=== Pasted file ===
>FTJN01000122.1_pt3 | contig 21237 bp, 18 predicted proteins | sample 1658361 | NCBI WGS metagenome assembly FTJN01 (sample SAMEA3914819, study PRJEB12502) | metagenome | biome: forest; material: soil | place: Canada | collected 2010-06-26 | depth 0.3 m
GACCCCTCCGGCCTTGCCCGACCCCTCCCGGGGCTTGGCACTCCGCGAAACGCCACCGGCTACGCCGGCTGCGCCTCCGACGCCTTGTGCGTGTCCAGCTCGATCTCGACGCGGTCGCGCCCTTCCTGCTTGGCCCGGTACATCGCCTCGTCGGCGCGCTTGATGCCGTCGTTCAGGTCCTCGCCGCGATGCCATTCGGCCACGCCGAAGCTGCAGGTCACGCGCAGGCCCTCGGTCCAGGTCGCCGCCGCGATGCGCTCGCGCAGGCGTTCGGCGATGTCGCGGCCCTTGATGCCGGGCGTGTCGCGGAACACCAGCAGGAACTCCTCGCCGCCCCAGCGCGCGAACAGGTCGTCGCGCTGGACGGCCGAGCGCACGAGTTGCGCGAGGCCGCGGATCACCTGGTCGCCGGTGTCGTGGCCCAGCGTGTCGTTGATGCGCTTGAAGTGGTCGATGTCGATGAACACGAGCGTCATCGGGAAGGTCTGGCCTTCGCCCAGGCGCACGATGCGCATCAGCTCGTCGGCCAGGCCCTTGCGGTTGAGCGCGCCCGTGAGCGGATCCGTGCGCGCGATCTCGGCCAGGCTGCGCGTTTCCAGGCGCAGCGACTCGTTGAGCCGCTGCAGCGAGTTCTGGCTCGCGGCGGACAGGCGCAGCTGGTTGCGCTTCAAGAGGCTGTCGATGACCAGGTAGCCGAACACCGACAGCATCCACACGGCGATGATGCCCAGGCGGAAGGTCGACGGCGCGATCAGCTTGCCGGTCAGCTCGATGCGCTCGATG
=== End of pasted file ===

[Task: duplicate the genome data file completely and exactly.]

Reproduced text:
>FTJN01000122.1_pt3 | contig 21237 bp, 18 predicted proteins | sample 1658361 | NCBI WGS metagenome assembly FTJN01 (sample SAMEA3914819, study PRJEB12502) | metagenome | biome: forest; material: soil | place: Canada | collected 2010-06-26 | depth 0.3 m
GACCCCTCCGGCCTTGCCCGACCCCTCCCGGGGCTTGGCACTCCGCGAAACGCCACCGGCTACGCCGGCTGCGCCTCCGACGCCTTGTGCGTGTCCAGCTCGATCTCGACGCGGTCGCGCCCTTCCTGCTTGGCCCGGTACATCGCCTCGTCGGCGCGCTTGATGCCGTCGTTCAGGTCCTCGCCGCGATGCCATTCGGCCACGCCGAAGCTGCAGGTCACGCGCAGGCCCTCGGTCCAGGTCGCCGCCGCGATGCGCTCGCGCAGGCGTTCGGCGATGTCGCGGCCCTTGATGCCGGGCGTGTCGCGGAACACCAGCAGGAACTCCTCGCCGCCCCAGCGCGCGAACAGGTCGTCGCGCTGGACGGCCGAGCGCACGAGTTGCGCGAGGCCGCGGATCACCTGGTCGCCGGTGTCGTGGCCCAGCGTGTCGTTGATGCGCTTGAAGTGGTCGATGTCGATGAACACGAGCGTCATCGGGAAGGTCTGGCCTTCGCCCAGGCGCACGATGCGCATCAGCTCGTCGGCCAGGCCCTTGCGGTTGAGCGCGCCCGTGAGCGGATCCGTGCGCGCGATCTCGGCCAGGCTGCGCGTTTCCAGGCGCAGCGACTCGTTGAGCCGCTGCAGCGAGTTCTGGCTCGCGGCGGACAGGCGCAGCTGGTTGCGCTTCAAGAGGCTGTCGATGACCAGGTAGCCGAACACCGACAGCATCCACACGGCGATGATGCCCAGGCGGAAGGTCGACGGCGCGATCAGCTTGCCGGTCAGCTCGATGCGCTCGATG